As word spread that the Communists had escaped extermination by the Kuomintang, many young people migrated to Yanan. Here Mao employed his oratory talents and inspired volunteers to faithfully join his cause as he emerged the top Communist leader.
Japanese-Chinese Conflict and Mao’s Rise To Power
In July 1937, the Japanese Imperial Army invaded China, forcing Chiang Kai-shek to flee the capital in Nanking.
Chiang’s forces soon lost control of the coastal regions and most of the major cities. Unable to fight a war on two fronts, Chiang reached out to the Communists for a truce and support.
During this time, Mao established himself as a military leader and, with aid from Allied forces, helped fight the Japanese.
With the Japanese defeat in 1945, Mao Zedong was able to set his sights on controlling all of China.
Mao announced the establishment of the People’s Republic of China
On October 1, 1949, in Tiananmen Square, Beijing, Mao announced the establishment of the People’s Republic of China. Chiang Kai-shek and his followers fled to the island of Taiwan, where they formed the Republic of China.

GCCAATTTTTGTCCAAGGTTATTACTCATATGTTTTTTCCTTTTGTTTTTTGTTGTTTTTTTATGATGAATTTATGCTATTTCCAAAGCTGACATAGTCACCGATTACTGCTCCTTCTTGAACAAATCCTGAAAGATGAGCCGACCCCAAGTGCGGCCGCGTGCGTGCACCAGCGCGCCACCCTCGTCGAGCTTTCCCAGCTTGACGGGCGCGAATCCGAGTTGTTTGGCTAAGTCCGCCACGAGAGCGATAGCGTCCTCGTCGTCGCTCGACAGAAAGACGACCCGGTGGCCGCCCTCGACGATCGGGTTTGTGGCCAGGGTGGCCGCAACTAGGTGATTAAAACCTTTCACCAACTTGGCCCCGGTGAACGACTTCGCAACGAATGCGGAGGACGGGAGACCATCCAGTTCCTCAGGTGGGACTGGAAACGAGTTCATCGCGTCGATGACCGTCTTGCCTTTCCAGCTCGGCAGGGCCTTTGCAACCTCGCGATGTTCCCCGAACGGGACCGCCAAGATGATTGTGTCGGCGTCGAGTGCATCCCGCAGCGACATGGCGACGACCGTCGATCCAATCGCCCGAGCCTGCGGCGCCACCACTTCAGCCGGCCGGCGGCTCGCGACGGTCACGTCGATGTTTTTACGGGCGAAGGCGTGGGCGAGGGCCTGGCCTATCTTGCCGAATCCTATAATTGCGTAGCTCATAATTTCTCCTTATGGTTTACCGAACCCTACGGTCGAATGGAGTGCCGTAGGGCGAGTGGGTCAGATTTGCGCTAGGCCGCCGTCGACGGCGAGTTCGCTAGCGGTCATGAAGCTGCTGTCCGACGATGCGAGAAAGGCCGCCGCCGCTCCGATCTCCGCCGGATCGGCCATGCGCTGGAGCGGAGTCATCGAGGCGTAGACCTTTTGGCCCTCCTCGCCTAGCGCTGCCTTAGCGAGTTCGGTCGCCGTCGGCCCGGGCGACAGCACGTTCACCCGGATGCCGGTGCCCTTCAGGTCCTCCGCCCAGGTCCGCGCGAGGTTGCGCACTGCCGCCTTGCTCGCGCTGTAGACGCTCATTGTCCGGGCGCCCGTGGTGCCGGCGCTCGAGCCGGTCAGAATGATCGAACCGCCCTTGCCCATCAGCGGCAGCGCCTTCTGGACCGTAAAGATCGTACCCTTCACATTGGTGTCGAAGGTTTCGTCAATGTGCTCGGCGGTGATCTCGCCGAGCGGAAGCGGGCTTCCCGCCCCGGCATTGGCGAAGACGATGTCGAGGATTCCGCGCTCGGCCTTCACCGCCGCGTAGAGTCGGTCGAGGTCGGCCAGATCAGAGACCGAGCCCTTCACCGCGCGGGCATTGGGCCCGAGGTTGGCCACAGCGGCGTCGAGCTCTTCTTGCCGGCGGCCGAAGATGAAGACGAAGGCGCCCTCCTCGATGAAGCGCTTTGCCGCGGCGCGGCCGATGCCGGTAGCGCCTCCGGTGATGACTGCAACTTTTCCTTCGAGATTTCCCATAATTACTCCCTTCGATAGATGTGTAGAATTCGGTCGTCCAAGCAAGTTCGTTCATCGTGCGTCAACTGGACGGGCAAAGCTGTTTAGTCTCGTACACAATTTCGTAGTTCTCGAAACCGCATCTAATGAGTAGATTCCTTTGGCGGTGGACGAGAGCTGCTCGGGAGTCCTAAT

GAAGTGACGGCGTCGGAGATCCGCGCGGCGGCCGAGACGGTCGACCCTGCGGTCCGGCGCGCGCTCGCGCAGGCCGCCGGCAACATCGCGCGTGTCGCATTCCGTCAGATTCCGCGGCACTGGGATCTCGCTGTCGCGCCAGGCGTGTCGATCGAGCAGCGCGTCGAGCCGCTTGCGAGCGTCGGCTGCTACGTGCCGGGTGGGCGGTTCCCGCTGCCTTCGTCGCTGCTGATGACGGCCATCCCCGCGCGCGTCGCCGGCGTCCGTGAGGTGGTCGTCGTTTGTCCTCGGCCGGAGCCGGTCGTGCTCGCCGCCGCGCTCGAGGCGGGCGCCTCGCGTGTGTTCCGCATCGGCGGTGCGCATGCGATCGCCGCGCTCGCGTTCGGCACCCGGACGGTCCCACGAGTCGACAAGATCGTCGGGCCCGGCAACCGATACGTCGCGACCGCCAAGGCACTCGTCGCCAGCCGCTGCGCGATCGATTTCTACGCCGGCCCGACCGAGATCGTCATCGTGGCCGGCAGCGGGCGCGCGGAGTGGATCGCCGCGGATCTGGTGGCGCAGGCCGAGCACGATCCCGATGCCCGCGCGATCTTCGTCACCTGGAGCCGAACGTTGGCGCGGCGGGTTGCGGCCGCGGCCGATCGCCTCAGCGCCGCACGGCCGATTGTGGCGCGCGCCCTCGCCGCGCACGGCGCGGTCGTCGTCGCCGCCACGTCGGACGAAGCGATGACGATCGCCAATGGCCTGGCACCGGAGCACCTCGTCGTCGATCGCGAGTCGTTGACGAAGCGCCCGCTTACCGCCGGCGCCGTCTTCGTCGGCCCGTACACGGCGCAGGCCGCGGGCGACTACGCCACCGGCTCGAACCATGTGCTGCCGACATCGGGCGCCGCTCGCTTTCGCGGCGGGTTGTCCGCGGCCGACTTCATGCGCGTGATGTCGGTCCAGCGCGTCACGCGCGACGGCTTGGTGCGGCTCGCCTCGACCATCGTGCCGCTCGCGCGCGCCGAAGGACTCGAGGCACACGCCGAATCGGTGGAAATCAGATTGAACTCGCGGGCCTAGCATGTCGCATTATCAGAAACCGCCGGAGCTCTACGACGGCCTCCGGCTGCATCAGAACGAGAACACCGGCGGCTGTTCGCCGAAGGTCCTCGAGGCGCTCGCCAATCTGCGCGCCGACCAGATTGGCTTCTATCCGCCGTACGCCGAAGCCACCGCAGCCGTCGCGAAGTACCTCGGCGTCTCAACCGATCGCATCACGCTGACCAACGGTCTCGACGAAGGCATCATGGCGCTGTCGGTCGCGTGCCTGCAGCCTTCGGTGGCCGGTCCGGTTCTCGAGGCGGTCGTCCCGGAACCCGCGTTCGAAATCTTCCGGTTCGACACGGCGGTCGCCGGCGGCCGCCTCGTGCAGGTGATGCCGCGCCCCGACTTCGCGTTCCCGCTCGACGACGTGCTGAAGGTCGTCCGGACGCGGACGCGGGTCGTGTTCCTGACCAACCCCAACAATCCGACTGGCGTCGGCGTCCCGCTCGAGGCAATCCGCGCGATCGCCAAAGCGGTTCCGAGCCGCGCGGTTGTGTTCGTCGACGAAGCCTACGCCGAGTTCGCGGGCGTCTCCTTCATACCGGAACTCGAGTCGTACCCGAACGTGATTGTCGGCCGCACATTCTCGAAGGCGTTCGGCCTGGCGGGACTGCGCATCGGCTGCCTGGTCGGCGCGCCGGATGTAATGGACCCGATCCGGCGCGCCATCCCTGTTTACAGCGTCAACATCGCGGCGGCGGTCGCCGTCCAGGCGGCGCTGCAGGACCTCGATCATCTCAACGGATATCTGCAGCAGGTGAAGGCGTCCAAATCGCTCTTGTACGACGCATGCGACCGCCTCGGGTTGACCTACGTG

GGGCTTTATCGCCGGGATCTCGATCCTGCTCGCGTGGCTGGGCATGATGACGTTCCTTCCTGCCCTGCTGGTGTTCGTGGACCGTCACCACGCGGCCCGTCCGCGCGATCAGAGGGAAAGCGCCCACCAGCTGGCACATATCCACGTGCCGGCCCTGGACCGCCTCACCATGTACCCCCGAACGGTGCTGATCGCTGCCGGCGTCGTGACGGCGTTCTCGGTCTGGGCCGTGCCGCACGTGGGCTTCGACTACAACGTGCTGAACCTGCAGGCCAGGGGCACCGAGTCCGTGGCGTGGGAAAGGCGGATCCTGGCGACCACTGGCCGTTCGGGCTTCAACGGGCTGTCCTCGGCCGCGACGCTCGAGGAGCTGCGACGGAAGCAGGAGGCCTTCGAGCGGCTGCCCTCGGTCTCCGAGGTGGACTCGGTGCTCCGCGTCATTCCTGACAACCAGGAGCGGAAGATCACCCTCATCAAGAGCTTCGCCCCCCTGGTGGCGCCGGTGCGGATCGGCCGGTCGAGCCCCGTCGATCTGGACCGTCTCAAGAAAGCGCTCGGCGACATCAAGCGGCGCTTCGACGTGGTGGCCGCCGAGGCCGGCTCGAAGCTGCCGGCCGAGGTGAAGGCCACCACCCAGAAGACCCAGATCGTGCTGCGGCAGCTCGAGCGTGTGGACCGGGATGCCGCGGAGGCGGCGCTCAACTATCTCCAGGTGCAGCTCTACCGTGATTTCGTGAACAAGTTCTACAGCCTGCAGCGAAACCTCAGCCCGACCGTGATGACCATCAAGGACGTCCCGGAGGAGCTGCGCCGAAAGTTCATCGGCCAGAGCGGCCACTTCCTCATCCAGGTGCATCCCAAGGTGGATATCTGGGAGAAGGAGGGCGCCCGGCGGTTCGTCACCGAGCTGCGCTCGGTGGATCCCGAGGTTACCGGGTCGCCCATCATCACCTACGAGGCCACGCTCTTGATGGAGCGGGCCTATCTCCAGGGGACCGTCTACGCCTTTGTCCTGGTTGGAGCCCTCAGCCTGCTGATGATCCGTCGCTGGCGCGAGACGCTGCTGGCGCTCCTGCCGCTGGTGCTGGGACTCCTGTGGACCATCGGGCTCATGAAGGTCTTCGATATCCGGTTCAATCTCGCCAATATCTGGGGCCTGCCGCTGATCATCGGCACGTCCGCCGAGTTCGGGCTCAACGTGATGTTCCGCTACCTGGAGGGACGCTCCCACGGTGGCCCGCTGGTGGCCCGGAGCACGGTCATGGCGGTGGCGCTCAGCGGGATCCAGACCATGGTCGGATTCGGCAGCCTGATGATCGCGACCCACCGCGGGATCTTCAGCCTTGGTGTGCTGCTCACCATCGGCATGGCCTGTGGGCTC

Over the next few years, Mao Zedong instituted sweeping land reform. He seized warlord land, converting it into people’s communes.
He instituted positive changes in China, including promoting the status of women, doubling the school population and improving literacy, and increasing access to health care, which dramatically raised life expectancy.
Mao’s reforms and support were less successful in the cities and he sensed the discontent. In 1956, he launched the “Hundred Flowers Campaign” and, in democratic fashion, allowed others to express their concerns.
Mao hoped for a wide range of useful ideas, expecting only mild criticism of his policies. He received a harsh rebuke and was shaken by the intense rejection by the urban intelligentsia.
Fallout from the ‘Great Leap Forward’
In January 1958, Mao Zedong launched the “Great Leap Forward,” attempting to increase agricultural and industrial production.
The program established large agricultural communes with as many as 75,000 people working the fields. Each family received a share of the profits and a small plot of land.
Mao had set idealistic, some would say improbable, expectations for both agriculture and industrial production, believing the country could make a century’s worth of advancement in a few decades.
At first, reports were promising, with accounts of overwhelming advancement. Three years of floods and bad harvests told a different story. Agricultural production had not come close to expectations, and reports of massive steel production proved to be false.
Within a year, an appalling famine set in an entire village died of starvation. In the worst famine in human history, an estimated 40 million people died of hunger between 1959 and 1961. It became clear that Mao knew how to organize a revolution.
As a result of the Great Leap Forward’s failure, in 1962 Mao Zedong was quietly pushed to the sidelines and his rivals took control of the country.